Since it was first published by the Bulletin Newspaper Company in 1903 Joseph Furphy's Such is Life has been reprinted more than thirty times, most recently in the Text Classics series in 2013, maintaining its status as a canonical text in Australian literary history. But the stability of the most recent editions conceals an instability that has occurred at several times during the lengthy textual history of the novel, none more controversially than when the London publisher Jonathan Cape published an abridged version in 1937. When the abridgement appeared on the shelves of Australian booksellers in the middle of that year, many of Australia's most prominent cultural nationalists directed their outrage at the editor, Vance Palmer, whose name was featured prominently on the dustjacket. The most vocal was P. R. 'Inky' Stephensen who roared, 'This edition howls to heaven to be withdrawn. It must be flung into the discard, and…
‘This edition howls to heaven to be withdrawn’: The Palmer Abridgement of Joseph Furphy’s Such is Life.
When the abridged English edition of Joseph Furphy's Such is Life appeared on the shelves of Australian booksellers in the middle of 1937, many of Australia’s most prominent cultural nationalists directed their outrage at the editor, Vance Palmer. First published in 1903 by the Bulletin Newspaper Company, Such is Life was out-of-print and largely neglected when the London publisher Jonathan Cape arranged for the abridgement. David Walker has shown that the abridgment was actually the work of literary critic Nettie Palmer, Vance Palmer’s wife, ably assisted by their daughter, Aileen, and Walker also outlines the most vociferous examples of cultural outrage, but what the Palmers actually did to the novel has not been examined in any detail. This paper builds on Walker's research to look more closely at the circumstances of the abridgement, and what the Palmers actually did within a much longer history of composition, revision, and publication that culminated in Angus and Robertson's unabridged edition published in 1944. Rather than rejecting the abridgement as an outrageous example of cultural destruction, I argue that it is, instead, an important event within the life of the work we know as Such is Life; a resuscitation, if you like, and, therefore, worthy of closer examination in both aesthetic and cultural terms.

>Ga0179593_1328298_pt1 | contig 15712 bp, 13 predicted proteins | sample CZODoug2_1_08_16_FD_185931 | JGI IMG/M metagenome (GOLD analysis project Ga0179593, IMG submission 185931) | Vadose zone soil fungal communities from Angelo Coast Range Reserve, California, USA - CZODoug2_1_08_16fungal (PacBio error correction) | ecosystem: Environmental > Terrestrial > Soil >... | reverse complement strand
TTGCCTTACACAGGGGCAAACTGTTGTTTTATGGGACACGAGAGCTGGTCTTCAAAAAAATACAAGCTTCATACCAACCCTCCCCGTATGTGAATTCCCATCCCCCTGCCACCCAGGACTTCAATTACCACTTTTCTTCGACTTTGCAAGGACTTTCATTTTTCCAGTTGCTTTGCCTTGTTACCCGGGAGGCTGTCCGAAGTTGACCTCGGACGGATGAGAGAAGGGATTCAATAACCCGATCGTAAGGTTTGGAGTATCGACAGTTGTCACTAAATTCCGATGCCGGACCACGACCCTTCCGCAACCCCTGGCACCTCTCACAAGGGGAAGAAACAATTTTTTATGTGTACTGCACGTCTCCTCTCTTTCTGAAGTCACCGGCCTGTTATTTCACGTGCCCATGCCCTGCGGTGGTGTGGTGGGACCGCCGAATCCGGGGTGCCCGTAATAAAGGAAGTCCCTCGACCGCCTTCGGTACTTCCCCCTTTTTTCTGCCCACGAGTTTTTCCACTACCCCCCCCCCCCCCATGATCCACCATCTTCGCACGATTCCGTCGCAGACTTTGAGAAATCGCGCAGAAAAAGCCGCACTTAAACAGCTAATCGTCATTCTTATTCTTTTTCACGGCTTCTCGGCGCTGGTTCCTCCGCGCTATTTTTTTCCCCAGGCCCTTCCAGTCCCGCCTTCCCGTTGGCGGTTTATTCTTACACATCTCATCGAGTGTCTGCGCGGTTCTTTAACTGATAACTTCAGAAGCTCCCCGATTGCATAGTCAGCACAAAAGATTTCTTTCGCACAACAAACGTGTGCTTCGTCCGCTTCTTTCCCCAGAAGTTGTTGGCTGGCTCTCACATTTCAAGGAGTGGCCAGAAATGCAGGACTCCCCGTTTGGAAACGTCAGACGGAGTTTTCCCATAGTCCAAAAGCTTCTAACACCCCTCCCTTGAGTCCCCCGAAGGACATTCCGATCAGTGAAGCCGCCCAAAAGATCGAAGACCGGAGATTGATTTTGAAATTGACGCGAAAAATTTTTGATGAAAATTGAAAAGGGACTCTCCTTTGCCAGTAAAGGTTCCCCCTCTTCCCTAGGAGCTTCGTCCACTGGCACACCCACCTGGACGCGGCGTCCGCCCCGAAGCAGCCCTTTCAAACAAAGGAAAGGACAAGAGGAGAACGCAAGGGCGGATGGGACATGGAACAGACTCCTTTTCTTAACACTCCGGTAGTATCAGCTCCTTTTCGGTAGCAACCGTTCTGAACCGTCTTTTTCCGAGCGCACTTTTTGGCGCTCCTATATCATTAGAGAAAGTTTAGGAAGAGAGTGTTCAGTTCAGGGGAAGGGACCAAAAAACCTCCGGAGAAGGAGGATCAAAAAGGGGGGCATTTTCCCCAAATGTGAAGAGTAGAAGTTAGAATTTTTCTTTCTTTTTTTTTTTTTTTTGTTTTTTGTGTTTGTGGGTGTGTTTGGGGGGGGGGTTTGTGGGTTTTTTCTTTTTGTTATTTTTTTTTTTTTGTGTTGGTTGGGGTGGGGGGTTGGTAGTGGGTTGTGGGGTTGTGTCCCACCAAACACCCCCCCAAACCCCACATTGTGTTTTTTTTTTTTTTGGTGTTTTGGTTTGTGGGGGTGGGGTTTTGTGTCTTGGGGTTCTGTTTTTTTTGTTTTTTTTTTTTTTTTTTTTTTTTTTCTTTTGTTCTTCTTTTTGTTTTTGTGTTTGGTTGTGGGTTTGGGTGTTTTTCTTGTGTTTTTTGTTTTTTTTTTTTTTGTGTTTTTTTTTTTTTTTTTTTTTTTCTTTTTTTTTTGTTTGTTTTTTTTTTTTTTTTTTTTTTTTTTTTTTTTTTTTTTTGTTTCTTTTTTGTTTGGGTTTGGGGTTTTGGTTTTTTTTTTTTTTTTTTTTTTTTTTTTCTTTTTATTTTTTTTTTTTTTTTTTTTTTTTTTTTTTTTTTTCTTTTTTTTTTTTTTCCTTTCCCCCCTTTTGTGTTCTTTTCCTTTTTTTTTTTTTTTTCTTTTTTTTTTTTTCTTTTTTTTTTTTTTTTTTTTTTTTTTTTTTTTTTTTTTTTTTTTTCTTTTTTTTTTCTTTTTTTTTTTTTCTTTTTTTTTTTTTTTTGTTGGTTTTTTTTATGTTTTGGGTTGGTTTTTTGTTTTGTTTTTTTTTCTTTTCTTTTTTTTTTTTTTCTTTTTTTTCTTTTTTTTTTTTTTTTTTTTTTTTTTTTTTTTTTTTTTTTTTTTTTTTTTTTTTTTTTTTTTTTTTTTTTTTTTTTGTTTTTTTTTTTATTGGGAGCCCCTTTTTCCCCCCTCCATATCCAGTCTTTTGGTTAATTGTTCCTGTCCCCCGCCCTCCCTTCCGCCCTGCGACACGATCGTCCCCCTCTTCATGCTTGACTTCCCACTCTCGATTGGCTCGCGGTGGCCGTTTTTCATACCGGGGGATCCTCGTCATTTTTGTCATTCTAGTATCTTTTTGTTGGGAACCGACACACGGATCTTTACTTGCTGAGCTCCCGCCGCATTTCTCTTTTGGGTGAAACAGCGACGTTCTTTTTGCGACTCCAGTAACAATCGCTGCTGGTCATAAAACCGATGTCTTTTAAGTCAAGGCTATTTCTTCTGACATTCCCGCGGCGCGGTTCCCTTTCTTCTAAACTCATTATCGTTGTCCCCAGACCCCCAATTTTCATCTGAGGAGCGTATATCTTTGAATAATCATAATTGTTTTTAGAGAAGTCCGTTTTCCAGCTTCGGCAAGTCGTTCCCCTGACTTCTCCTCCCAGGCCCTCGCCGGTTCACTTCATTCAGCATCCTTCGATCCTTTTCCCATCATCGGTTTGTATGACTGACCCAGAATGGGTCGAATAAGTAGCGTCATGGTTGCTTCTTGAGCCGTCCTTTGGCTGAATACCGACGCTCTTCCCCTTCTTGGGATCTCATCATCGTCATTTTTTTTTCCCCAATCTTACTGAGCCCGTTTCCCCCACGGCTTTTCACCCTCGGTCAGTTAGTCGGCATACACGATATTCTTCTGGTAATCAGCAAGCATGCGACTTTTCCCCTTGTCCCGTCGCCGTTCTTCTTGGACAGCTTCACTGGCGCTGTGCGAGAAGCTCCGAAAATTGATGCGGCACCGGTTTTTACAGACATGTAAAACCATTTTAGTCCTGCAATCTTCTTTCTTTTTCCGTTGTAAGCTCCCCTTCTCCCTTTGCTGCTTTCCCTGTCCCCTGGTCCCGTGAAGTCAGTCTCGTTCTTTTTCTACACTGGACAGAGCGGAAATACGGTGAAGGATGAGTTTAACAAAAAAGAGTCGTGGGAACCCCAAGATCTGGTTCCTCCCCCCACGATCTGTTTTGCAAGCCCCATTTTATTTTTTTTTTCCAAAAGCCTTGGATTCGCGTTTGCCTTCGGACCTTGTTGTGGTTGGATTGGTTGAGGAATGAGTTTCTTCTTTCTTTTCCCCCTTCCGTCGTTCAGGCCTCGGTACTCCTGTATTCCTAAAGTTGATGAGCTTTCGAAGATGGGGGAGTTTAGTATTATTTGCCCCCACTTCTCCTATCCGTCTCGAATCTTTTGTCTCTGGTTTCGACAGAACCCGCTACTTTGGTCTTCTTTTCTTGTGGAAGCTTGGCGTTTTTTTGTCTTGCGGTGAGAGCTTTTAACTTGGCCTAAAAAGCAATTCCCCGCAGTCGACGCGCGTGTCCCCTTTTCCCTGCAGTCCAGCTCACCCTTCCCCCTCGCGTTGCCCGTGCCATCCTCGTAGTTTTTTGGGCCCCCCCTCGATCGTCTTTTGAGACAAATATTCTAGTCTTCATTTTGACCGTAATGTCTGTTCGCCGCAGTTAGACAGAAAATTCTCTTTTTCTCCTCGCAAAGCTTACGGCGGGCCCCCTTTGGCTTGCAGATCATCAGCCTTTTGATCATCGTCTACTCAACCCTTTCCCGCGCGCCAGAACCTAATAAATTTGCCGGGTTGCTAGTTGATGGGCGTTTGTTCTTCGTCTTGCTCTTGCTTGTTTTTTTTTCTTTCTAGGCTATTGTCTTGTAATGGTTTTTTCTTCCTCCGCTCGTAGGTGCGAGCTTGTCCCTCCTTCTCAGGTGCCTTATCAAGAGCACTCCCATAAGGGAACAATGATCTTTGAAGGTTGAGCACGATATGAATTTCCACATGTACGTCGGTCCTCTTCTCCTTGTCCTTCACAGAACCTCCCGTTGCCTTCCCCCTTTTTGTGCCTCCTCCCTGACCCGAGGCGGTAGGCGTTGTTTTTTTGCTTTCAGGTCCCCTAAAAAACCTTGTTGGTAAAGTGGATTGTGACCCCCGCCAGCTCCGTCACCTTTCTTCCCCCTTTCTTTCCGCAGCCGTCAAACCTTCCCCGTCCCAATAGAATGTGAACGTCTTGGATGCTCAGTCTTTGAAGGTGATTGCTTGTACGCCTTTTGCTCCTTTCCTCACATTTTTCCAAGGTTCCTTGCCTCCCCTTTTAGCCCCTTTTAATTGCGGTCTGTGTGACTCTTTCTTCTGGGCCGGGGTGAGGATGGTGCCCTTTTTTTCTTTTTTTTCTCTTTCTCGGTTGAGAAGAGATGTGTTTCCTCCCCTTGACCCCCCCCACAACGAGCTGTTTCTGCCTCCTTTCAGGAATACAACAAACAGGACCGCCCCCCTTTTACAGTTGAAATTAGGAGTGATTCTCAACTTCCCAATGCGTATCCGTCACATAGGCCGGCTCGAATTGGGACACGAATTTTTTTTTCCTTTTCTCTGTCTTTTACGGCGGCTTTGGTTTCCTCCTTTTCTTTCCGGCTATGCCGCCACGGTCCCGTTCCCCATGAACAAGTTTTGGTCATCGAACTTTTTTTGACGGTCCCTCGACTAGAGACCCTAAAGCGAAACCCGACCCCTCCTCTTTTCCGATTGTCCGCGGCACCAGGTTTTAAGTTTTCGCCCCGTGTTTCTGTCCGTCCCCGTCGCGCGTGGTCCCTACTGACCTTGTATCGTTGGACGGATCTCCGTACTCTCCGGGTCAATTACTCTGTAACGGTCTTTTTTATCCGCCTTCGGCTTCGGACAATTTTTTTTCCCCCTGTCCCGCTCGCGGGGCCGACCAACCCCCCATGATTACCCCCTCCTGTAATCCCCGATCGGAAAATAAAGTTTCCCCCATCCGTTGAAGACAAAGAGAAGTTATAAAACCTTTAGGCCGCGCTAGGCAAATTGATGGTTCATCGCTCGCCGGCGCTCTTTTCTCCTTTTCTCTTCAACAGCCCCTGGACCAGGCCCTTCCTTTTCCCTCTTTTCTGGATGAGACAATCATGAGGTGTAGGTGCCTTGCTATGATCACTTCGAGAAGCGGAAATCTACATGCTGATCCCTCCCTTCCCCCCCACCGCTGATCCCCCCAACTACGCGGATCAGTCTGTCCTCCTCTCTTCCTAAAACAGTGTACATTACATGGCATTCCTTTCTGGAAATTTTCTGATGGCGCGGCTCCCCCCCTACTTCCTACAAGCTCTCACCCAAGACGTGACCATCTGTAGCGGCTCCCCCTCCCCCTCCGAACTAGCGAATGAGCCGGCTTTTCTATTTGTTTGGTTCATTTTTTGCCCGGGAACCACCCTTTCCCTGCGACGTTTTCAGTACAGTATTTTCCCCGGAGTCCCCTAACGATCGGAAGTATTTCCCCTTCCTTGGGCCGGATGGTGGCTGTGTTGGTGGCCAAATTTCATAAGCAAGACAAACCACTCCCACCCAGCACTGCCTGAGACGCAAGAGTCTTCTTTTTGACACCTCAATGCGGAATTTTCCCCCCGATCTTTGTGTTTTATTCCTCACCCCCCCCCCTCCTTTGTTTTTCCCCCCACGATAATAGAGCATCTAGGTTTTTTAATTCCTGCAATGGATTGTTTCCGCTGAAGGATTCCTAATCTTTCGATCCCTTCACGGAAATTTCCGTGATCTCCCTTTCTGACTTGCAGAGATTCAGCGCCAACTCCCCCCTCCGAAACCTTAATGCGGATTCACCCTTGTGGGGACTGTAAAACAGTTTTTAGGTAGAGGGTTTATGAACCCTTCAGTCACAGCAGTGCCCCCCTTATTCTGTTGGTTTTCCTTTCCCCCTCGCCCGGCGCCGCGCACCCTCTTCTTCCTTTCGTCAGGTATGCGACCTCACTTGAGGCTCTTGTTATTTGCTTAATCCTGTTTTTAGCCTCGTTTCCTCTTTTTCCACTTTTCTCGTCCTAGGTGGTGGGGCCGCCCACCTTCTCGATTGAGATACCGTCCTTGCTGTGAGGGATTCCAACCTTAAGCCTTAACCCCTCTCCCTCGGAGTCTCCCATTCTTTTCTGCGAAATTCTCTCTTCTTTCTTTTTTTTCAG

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Published 28 April 2020 in Volume 35 No. 1. Subjects: Cultural & national identity, Editing, Miles Franklin, Joseph Furphy, Aileen Palmer, Nettie Palmer, Vance Palmer, Literary sociability, A.D. Hope, Kate Baker, David Walker, P.R. 'Inky' Stephensen, Jonathan Cape.
Cite as: Osborne, Roger. ‘‘This edition howls to heaven to be withdrawn’: The Palmer Abridgement of Joseph Furphy’s Such is Life..’ Australian Literary Studies, vol. 35, no. 1, 2020, doi: 10.20314/als.eeba68d56c.